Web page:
Background: Hexachlorocyclohexane (HCH) isomers have been largely employed as pesticides during the 1960's-1970's, and included into the Stockholm Convention persistent organic pollutant list in 2009 with the aim to reach their global elimination. beta-HCH isomer is characterized by a strong lipophilicity, bio-persistence and potential harmful properties for human health. Dispersion of industrial processes and uncontrolled waste storage caused a global environmental beta-HCH contamination. This still represents a public and occupational health concern, not only for past-exposed subjects, but also for the populations that may still be exposed to highly polluted environmental matrices and food. Objective: To provide a critical overview of the existing evidence exploring beta-HCH biomonitoring data and possible health effects in workers involved in the production and use of such compound. Methods: A systematic search and revision of available literature was performed in Pubmed, Scopus, and ISI Web of Science databases. Results: Conclusive evidence concerning the possible dose-response relationship in beta-HCH occupational settings cannot be extrapolated due to the heterogeneity in explored contexts, and the lack of information on environmental conditions and levels of exposure. Nevertheless, biomonitoring data support the need for a deeper understanding of the toxico-kinetic and dynamic profile of the substance, once absorbed into the organism, and possible early alterations in endocrine signaling. Conclusion: The potential toxicity, bioaccumulation and bio-magnification properties of beta-HCH make necessary to plan preventive actions aimed to manage the beta-HCH risk, through the reduction of exposure levels and the definition of health surveillance programs, including biological monitoring investigations, for the general and occupational exposed populations.

Biological Monitoring and Health Effects in β -Hexachlorocyclohexane (HCH) Exposed Workers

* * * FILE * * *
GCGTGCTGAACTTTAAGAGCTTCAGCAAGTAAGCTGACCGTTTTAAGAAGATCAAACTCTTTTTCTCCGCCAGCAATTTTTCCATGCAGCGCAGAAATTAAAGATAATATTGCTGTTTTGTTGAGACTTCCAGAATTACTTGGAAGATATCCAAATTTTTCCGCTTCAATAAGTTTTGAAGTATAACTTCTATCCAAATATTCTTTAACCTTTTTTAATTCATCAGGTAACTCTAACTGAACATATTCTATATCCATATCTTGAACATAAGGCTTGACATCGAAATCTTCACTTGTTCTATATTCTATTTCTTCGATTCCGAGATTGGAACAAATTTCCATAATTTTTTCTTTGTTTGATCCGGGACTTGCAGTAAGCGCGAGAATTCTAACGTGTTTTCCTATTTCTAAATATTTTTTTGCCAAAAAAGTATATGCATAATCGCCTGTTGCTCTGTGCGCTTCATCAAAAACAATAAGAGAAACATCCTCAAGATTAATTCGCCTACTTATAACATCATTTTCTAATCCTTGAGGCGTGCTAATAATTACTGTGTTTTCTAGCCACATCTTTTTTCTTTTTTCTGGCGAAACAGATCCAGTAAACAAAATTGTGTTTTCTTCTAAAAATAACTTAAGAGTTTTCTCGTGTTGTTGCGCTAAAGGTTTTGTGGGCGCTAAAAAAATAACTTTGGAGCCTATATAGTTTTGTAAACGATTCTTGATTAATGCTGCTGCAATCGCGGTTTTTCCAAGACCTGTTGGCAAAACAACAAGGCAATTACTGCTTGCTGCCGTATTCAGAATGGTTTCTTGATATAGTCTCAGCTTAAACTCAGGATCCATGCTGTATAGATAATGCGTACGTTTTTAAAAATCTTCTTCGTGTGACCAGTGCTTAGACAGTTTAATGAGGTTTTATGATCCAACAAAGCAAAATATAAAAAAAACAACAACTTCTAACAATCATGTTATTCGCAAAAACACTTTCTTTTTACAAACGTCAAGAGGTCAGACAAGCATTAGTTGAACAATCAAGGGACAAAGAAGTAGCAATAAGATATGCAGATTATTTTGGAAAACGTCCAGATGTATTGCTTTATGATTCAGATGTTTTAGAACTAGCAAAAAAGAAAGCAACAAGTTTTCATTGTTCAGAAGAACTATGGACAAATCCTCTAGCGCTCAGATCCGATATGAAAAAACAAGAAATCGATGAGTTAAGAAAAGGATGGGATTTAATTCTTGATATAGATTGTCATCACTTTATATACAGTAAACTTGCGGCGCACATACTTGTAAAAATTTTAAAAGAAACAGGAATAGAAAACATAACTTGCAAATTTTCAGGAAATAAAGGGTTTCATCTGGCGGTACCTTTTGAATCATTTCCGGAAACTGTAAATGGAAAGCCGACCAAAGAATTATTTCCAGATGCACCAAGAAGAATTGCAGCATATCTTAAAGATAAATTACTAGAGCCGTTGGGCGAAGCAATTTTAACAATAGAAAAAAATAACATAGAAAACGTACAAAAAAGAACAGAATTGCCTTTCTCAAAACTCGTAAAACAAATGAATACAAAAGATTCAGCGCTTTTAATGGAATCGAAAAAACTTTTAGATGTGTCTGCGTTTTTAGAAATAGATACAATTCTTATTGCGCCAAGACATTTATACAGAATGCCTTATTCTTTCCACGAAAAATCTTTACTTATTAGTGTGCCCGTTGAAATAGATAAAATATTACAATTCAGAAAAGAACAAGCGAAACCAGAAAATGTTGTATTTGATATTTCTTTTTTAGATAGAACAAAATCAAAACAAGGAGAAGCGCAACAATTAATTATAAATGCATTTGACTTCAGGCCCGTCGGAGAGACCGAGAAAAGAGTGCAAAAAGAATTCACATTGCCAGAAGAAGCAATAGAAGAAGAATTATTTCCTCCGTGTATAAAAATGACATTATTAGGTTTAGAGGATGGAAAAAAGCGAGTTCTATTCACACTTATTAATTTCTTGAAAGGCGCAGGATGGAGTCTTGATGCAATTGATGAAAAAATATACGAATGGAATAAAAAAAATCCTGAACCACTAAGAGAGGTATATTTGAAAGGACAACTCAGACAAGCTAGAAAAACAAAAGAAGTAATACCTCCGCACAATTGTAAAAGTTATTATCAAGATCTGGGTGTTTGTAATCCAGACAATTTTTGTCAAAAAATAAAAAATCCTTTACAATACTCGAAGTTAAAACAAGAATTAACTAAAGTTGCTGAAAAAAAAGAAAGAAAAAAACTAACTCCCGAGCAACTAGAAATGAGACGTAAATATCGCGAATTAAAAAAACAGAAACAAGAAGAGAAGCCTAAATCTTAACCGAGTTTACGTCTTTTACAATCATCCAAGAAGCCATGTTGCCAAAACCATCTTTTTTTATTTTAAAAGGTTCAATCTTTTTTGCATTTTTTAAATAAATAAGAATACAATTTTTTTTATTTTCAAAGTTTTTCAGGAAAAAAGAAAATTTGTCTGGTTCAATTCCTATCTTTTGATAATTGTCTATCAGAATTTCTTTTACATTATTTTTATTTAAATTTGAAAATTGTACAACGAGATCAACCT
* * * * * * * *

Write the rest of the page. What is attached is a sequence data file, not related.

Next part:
Iavicoli, Ivo;Mauriello, Maria Chiara;PIACCI, MARCO;di Minico, Antonio Scotto;Romano, Rosaria;Policino, Fabio;Leso, Veruscka
2018

Abstract

Background: Hexachlorocyclohexane (HCH) isomers have been largely employed as pesticides during the 1960's-1970's, and included into the Stockholm Convention persistent organic pollutant list in 2009 with the aim to reach their global elimination. beta-HCH isomer is characterized by a strong lipophilicity, bio-persistence and potential harmful properties for human health. Dispersion of industrial processes and uncontrolled waste storage caused a global environmental beta-HCH contamination. This still represents a public and occupational health concern, not only for past-exposed subjects, but also for the populations that may still be exposed to highly polluted environmental matrices and food. Objective: To provide a critical overview of the existing evidence exploring beta-HCH biomonitoring data and possible health effects in workers involved in the production and use of such compound. Methods: A systematic search and revision of available literature was performed in Pubmed, Scopus, and ISI Web of Science databases. Results: Conclusive evidence concerning the possible dose-response relationship in beta-HCH occupational settings cannot be extrapolated due to the heterogeneity in explored contexts, and the lack of information on environmental conditions and levels of exposure. Nevertheless, biomonitoring data support the need for a deeper understanding of the toxico-kinetic and dynamic profile of the substance, once absorbed into the organism, and possible early alterations in endocrine signaling. Conclusion: The potential toxicity, bioaccumulation and bio-magnification properties of beta-HCH make necessary to plan preventive actions aimed to manage the beta-HCH risk, through the reduction of exposure levels and the definition of health surveillance programs, including biological monitoring investigations, for the general and occupational exposed populations.
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Utilizza questo identificativo per citare o creare un link a questo documento: https://hdl.handle.net/11588/728119
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